The problems we are facing today has reached a complexity impossible to be untangled by experts from a single field. Design thinking advocates bringing in stakeholders and experts from different fields to the problem-solving process. In the forum’s “Co-creating Innovation” panel, design thinking leaders from Denmark, Singapore and Taiwan threw light on how cross-disciplinary collaborations brought their projects to a new dimension. In particular, ThinkPlace Singapore used nasi lemak, a spicy coconut rice dish loved nationally, to prompt multiple stakeholders — consumers, farmers, manufacturers, government and NGOs — to identify food security problems in the country. This case sharing, presented by their Principal Debbie Ng, is an inspiration for how to rope in stakeholders in an engaging way.
Debbie Ng, Principal, ThinkPlace Singapore
4. Design thinking lets us fail fast, learn faster
We have all seen how a great number of industries speeded up their innovation process for health care to act against the pandemic. From manufacturers like 3M to luxury brands such as LVMH, corporates repurposed their production lines to make urgently needed medical supplies. A key to success for such socially responsive manufacturing is rapid prototyping, an essential element of design thinking. In the “Rethinking Medical and Health Services” panel, health care professionals from Hong Kong, China and the Netherlands stressed the importance of bottom-up innovations — trying things out at the working level instead of imposing changes from the top. Illustrating Tencent Health Care’s Covid-19 Toolkit and innovation culture, the company’s Vice President Alexander Ng said, “Be prepared to be wrong and fail… If getting things wrong was going to paralyse what we do, we would never have done what we did.”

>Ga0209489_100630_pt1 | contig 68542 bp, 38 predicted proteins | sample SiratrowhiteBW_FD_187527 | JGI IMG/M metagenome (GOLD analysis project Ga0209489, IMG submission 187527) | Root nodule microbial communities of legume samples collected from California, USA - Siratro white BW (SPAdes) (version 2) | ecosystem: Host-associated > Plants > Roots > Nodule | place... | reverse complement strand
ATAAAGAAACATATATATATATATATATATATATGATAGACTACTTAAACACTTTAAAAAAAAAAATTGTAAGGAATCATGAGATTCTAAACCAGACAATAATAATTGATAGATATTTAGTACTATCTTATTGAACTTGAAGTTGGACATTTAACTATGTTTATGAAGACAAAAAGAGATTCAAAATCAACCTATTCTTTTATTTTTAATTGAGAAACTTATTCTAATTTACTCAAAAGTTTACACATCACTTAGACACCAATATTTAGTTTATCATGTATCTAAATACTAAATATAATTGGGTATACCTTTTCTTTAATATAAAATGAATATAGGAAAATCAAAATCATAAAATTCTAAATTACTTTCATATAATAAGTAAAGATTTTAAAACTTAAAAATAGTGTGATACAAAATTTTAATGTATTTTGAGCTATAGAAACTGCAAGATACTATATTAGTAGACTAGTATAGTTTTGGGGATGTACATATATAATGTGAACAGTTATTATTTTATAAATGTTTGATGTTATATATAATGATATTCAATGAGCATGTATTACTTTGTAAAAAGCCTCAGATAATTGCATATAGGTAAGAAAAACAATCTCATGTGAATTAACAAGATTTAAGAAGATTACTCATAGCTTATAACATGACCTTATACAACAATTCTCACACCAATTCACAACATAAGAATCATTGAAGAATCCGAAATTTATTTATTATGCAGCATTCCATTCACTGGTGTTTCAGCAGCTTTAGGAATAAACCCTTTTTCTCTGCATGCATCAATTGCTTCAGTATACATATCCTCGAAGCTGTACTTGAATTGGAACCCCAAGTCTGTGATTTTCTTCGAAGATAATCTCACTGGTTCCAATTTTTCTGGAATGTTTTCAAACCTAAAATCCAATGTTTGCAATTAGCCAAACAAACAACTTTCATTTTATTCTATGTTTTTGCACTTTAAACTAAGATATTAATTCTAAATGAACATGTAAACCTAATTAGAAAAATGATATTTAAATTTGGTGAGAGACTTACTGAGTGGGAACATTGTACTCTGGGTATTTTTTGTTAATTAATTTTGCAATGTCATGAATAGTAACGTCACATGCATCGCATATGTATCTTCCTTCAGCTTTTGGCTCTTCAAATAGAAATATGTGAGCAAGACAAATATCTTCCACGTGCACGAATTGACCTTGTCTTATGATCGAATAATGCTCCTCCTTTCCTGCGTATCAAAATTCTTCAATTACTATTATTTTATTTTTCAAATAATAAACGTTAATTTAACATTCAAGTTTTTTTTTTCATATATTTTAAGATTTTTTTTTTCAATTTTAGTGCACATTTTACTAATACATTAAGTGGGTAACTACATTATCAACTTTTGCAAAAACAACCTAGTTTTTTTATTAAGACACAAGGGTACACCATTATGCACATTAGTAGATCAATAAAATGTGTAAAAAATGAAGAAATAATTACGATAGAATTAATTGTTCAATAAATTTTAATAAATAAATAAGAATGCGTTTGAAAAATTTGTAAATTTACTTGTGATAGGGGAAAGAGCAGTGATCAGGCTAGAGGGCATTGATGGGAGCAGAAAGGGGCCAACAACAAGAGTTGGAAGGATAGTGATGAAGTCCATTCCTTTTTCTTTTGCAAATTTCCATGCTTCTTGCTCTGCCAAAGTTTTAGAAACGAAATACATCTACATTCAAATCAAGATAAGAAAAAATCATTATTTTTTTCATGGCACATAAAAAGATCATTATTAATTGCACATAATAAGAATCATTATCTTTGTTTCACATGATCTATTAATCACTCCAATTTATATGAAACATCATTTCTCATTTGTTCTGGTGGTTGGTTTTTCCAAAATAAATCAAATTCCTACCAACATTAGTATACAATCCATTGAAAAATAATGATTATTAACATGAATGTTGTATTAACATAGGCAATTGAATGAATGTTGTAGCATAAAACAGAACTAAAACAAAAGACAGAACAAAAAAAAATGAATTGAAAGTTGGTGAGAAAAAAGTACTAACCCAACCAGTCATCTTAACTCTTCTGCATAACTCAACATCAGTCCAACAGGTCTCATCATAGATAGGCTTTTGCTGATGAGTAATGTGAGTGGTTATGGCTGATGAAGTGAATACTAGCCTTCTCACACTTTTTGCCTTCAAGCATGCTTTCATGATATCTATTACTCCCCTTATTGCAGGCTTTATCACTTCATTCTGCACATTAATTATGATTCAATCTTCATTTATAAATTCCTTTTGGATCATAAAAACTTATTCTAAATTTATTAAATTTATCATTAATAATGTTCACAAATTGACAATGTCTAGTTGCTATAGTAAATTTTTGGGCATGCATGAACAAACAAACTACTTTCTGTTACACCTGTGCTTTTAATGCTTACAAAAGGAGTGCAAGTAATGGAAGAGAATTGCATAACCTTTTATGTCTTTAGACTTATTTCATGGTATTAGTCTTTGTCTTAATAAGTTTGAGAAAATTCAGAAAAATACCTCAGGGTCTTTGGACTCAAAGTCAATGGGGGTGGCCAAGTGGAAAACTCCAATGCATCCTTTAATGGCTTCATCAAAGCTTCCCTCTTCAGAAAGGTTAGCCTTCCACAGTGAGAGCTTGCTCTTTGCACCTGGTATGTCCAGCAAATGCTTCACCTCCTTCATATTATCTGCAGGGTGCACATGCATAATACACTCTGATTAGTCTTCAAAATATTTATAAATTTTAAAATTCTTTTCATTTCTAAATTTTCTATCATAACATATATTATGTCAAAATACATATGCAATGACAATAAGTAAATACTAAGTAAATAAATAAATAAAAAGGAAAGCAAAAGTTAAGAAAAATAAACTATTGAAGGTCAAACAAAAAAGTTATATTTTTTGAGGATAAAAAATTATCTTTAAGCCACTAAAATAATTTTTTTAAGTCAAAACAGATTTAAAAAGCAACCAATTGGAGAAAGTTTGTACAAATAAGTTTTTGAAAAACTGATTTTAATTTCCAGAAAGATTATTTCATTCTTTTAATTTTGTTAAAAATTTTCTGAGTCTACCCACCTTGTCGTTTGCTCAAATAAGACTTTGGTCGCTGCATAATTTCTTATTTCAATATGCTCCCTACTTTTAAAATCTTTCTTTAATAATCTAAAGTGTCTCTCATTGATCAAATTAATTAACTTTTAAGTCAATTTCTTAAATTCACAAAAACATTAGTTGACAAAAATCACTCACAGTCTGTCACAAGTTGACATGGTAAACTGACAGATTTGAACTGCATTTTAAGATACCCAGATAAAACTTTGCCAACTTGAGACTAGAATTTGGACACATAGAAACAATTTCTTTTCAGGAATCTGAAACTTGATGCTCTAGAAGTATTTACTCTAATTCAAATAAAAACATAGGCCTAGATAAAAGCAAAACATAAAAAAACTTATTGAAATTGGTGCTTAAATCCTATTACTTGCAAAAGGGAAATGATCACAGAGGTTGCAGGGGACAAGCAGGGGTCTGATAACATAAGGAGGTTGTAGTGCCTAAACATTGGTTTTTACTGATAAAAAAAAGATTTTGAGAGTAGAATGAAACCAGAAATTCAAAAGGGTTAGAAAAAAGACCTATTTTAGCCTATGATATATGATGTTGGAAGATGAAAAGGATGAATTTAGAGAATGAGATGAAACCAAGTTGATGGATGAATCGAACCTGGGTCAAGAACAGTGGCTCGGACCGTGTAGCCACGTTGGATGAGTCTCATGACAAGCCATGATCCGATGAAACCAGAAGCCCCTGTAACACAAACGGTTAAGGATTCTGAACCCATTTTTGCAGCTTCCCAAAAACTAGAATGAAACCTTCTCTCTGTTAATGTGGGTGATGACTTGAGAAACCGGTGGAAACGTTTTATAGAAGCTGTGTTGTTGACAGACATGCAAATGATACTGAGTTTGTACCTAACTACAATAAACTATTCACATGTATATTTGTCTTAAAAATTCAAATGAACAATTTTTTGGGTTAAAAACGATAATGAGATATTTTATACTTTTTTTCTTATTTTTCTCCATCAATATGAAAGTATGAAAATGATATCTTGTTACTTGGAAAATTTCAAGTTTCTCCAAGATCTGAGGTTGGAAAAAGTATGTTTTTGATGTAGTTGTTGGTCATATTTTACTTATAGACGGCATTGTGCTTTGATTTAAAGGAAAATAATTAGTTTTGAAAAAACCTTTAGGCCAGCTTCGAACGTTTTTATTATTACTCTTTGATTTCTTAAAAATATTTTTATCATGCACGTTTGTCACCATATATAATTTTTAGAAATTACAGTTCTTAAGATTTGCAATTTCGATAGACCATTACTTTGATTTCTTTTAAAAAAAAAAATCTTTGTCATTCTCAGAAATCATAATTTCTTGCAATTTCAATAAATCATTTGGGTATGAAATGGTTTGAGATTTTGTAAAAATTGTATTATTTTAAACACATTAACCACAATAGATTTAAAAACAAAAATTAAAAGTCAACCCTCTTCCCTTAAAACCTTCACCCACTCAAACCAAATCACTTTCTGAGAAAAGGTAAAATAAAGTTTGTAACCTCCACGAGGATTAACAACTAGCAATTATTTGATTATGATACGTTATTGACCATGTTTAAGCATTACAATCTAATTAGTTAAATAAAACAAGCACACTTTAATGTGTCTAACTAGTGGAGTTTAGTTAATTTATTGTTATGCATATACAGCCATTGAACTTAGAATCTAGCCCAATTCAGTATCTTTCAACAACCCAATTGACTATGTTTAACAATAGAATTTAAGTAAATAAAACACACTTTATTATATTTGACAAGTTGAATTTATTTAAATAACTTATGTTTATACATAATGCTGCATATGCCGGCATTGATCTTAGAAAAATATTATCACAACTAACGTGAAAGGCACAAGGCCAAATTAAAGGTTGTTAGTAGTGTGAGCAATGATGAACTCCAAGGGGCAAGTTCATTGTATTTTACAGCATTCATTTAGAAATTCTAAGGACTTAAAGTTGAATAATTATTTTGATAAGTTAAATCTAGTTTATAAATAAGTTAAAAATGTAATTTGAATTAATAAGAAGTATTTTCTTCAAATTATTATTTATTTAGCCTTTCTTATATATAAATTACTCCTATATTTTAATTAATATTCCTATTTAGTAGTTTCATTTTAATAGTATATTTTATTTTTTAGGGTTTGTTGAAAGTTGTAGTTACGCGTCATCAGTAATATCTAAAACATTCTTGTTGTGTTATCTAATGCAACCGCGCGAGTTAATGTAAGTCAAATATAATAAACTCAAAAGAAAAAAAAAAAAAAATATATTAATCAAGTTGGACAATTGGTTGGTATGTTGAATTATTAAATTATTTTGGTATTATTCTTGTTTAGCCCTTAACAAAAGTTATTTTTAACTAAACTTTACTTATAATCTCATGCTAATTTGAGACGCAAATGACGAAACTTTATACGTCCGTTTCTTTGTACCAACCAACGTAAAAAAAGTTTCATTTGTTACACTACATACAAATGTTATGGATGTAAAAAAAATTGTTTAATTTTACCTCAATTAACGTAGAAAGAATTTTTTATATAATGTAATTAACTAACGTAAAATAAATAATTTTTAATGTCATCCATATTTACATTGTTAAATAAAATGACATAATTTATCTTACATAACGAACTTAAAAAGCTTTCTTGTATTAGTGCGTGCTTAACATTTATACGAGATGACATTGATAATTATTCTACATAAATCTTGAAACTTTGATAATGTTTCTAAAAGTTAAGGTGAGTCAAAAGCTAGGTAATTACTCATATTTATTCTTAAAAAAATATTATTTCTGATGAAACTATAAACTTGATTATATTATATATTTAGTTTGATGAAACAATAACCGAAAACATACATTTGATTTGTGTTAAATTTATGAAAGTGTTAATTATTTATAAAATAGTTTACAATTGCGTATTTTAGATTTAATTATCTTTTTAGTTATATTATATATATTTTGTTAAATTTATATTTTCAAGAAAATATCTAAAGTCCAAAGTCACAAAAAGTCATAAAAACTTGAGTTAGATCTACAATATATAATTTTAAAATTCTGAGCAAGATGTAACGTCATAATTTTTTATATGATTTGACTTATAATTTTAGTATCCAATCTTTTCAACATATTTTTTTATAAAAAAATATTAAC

Alexander Ng, Vice President, Tencent Health Care
Be prepared to be wrong and fail… If getting things wrong was going to paralyse what we do, we would never have done what we did.
5. Design thinking builds an innovative workforce
The broad applicability of design thinking sees its use in innovating wide-ranging organisational aspects, such as human resources. Local talent development professionals shared their experiences in introducing design thinking into their organisations’ cultures in the “Building a Human-centric and Innovative Workforce” panel. They agreed that after design thinking training, their colleagues became more agile, critical, innovative, collaborative, willing to experiment and learn from mistakes. Teddy Liu from Hong Kong Management Association gave us some tips — start from the pain point of your colleagues and align their interests with design thinking. Seeing real value for themselves will motivate them to apply design thinking in their work.
Teddy Liu, Committee Member of People Development Management Committee, Hong Kong Management Association
“The human lens of design can help us make better sense of our challenges, empower us to re-strategise and innovate with purpose and impact,” said Dr Edmund Lee, Executive Director of Hong Kong Design Centre. As one participant suggested, with the design thinking lens we can reinterpret VUCA as Vision, Courage, Understanding and Adaptability, and pioneer the VUCA 2.0 era.
The human lens of design can help us make better sense of our challenges, empower us to re-strategise and innovate with purpose and impact.
To find out more about design thinking, register for Unleash!’s Train-the-Practitioner Programme and Train-the-Facilitator Programme. Course details can be found here.